And there's a plethora of safety compliance issues in addition to the EMC
    stuff.

    Are we having fun yet?
     
  7. Guest

    Huh? "Part 15" is the section of the federal regulations (CFR 47 part
    15) that regulates *all* unlicensed emissions, intentional *and*
    unintentional. You have to "do a part 15" for *all* emitters, whether
    they're intended for licensed use or not (there will be emissions
    outside the licensed frequency).
    You can always self certify (certification labs have no special
    magic). If you're wrong you could be in deep water, though.
     
  8. brent

    brent Guest

    As a specific example, I have successfully has three part 87 products
    authorized by the FCC. These products are for aviation and in this
    case it is substantially easier than a part 15 becasue the testing
    which is required is easily accomplished with a equipment found in a
    decent rf lab.

    In the case of part 87, the big key (beyond the fairly straightforward
    data package) is to get the coordination letter from the FAA which
    tells the FCC that they like your equipment.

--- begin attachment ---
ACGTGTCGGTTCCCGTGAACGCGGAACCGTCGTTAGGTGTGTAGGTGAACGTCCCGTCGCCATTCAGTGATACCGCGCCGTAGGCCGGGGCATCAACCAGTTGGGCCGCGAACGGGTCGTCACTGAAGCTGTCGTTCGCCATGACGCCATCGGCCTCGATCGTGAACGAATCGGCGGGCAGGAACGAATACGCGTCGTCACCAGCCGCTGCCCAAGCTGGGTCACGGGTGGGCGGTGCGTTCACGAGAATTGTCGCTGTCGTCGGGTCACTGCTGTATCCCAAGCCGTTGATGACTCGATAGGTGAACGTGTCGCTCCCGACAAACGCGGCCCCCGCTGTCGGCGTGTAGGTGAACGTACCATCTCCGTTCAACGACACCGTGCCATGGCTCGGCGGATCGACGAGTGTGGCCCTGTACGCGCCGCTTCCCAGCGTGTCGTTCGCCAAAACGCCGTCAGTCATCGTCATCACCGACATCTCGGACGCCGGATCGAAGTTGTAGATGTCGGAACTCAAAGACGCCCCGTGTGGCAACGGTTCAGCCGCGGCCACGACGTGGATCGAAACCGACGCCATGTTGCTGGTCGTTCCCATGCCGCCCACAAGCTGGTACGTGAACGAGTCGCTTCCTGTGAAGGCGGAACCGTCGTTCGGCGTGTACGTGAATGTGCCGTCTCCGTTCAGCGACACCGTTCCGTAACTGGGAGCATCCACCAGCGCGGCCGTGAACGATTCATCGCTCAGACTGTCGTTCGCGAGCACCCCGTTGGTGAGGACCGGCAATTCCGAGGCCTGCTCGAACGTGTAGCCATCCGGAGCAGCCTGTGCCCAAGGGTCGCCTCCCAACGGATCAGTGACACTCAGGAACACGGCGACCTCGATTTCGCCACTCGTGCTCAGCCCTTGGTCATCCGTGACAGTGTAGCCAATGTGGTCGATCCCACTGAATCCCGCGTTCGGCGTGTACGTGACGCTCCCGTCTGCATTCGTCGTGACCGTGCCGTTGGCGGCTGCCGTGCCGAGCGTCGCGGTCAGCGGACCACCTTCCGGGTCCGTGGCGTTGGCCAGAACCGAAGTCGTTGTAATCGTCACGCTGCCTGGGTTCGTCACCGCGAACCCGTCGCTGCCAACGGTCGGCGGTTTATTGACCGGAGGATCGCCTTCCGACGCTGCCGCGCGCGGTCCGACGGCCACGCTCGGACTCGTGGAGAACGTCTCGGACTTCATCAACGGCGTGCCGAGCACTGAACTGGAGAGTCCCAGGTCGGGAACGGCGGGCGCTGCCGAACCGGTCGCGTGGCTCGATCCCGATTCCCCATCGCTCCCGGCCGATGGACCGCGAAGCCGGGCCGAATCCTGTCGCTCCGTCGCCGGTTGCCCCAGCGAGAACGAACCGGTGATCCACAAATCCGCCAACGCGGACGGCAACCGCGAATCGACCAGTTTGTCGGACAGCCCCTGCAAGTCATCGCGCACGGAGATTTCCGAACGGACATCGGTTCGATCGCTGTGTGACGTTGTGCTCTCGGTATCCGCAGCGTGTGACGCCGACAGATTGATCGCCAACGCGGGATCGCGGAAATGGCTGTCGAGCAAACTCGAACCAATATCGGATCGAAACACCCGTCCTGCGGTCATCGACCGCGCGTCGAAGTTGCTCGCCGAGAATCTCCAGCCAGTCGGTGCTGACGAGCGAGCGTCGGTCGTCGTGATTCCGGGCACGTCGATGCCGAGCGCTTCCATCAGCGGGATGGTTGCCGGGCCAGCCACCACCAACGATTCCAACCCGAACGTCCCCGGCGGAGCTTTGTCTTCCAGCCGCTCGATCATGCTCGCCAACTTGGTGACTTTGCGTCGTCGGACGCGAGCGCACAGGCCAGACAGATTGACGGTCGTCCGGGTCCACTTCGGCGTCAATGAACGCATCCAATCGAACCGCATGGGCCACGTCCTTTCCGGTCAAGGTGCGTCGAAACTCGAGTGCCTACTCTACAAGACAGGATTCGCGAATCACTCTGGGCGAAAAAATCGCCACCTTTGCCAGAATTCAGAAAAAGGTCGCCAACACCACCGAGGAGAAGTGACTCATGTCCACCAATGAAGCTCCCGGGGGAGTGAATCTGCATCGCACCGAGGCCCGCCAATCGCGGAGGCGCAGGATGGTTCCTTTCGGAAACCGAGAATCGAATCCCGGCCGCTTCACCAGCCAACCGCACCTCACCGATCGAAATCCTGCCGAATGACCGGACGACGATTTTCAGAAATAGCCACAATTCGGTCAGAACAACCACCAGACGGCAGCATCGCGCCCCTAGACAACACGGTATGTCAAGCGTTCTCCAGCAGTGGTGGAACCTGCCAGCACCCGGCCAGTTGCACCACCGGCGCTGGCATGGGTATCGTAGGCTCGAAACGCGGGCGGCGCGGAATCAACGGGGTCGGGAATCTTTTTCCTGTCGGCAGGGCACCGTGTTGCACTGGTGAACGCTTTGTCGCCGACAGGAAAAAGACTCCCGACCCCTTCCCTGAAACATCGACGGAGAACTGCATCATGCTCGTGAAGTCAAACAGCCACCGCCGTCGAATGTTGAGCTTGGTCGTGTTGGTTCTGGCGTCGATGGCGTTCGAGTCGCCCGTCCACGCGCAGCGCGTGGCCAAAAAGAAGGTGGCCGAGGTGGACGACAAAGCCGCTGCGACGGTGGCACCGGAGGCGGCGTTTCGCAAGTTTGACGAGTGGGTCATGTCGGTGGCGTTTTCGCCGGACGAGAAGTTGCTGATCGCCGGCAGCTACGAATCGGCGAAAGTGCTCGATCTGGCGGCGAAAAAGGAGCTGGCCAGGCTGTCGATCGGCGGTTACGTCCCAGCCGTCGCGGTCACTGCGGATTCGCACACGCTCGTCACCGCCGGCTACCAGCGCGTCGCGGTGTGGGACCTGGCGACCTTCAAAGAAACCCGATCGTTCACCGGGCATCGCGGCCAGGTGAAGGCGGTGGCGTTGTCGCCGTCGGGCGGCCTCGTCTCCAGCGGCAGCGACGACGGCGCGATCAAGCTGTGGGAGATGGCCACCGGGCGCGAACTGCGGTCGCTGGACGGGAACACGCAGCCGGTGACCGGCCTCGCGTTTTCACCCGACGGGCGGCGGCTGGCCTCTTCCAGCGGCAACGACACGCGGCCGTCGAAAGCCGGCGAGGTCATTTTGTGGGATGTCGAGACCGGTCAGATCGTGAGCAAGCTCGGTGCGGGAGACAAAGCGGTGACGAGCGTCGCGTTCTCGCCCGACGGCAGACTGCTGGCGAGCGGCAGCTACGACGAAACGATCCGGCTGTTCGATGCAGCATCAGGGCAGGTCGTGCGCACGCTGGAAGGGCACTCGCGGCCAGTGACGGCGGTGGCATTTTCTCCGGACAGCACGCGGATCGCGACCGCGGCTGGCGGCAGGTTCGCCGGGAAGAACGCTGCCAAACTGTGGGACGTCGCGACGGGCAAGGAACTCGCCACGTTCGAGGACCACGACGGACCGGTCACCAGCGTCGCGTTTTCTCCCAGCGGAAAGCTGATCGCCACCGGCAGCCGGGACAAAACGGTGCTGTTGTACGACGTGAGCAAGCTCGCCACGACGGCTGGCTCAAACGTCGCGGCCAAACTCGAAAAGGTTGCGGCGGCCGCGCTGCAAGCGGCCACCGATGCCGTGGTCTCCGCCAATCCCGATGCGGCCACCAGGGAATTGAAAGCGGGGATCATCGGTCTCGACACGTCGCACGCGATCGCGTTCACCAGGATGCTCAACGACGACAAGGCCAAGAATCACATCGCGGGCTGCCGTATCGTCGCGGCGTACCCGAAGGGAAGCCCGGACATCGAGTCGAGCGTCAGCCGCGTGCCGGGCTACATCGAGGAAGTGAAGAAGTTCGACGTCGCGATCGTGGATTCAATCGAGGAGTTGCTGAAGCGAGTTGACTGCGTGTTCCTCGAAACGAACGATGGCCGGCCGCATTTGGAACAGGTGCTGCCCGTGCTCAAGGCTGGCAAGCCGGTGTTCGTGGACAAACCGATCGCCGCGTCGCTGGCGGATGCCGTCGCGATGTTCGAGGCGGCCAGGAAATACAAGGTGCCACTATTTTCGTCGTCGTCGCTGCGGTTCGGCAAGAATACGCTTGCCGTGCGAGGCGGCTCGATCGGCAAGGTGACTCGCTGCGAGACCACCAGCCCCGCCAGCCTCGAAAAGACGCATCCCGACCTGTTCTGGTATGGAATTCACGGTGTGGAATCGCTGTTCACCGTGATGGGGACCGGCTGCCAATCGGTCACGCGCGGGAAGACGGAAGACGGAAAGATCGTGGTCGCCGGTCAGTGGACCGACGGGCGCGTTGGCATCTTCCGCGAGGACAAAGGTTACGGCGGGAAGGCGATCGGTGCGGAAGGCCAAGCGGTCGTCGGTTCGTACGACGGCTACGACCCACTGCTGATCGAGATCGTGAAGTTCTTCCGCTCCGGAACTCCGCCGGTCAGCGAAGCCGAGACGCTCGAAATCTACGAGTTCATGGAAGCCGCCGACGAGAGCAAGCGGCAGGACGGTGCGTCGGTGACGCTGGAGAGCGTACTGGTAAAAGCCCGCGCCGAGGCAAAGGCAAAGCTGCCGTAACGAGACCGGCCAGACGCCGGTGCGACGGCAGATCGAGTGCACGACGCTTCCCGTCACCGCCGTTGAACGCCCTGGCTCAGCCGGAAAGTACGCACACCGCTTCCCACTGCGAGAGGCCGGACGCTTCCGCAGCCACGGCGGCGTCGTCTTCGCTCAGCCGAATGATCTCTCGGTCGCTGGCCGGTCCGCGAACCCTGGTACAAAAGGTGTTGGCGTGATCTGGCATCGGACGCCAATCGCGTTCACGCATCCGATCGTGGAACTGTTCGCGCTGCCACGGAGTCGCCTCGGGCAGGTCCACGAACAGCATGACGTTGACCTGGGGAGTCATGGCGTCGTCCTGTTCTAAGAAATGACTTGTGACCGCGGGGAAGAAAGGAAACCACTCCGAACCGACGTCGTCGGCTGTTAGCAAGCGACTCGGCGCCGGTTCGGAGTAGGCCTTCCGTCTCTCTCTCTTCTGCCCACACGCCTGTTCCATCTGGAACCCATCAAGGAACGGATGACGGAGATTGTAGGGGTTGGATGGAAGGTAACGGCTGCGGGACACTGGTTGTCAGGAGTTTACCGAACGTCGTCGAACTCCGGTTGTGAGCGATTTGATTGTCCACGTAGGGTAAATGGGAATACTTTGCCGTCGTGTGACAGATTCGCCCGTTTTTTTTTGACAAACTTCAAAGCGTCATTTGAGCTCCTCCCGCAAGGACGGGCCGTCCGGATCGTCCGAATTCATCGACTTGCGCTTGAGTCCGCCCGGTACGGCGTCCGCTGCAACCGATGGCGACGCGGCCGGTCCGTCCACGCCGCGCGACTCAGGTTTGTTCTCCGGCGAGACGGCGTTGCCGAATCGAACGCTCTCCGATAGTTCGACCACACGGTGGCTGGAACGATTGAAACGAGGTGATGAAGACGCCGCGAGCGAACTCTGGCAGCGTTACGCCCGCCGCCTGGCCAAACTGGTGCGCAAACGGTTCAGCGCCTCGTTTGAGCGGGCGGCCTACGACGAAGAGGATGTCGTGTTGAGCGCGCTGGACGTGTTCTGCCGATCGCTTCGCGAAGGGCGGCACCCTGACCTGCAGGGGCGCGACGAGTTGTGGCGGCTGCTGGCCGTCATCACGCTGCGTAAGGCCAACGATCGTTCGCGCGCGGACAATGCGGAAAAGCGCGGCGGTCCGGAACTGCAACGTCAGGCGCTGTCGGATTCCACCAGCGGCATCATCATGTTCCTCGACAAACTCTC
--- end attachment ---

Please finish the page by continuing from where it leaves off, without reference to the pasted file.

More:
I suspect there are many other FCC parts similar to part 87. Aircraft
    radio equipment is technically operated by licensed operators. So
    that is why I say that it is easier. My impression is that part 15
    stuff is generally the hardest stuff to get authorized (certified).
    Anyhow, its been a while since I did this and I mostly studied what I
    needed to do to get the part 87 authorization.

    BTW there is tons of information available on the FCC website here:

    As an example - take your car remote thingy.

    Mine has an FCC ID of KOBLEAR1XT

    go to :

    http://transition.fcc.gov/oet/ea/fccid/

    The grantee code is the first 3 letters (KOB) - the rest is the
    product code (LEAR1XT).

    Type this in and you can see the data package submitted to the FCC